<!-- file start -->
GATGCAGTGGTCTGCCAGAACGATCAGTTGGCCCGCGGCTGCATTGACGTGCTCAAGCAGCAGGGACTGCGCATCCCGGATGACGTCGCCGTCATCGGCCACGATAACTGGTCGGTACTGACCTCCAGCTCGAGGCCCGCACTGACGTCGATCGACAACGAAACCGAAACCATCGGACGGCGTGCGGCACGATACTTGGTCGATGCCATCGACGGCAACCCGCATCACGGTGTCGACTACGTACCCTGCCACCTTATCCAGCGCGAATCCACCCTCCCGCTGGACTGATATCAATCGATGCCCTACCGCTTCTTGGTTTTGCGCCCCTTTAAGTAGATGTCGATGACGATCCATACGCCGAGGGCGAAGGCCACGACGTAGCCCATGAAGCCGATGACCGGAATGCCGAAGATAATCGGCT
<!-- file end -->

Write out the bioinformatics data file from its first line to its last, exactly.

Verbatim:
GATGCAGTGGTCTGCCAGAACGATCAGTTGGCCCGCGGCTGCATTGACGTGCTCAAGCAGCAGGGACTGCGCATCCCGGATGACGTCGCCGTCATCGGCCACGATAACTGGTCGGTACTGACCTCCAGCTCGAGGCCCGCACTGACGTCGATCGACAACGAAACCGAAACCATCGGACGGCGTGCGGCACGATACTTGGTCGATGCCATCGACGGCAACCCGCATCACGGTGTCGACTACGTACCCTGCCACCTTATCCAGCGCGAATCCACCCTCCCGCTGGACTGATATCAATCGATGCCCTACCGCTTCTTGGTTTTGCGCCCCTTTAAGTAGATGTCGATGACGATCCATACGCCGAGGGCGAAGGCCACGACGTAGCCCATGAAGCCGATGACCGGAATGCCGAAGATAATCGGCT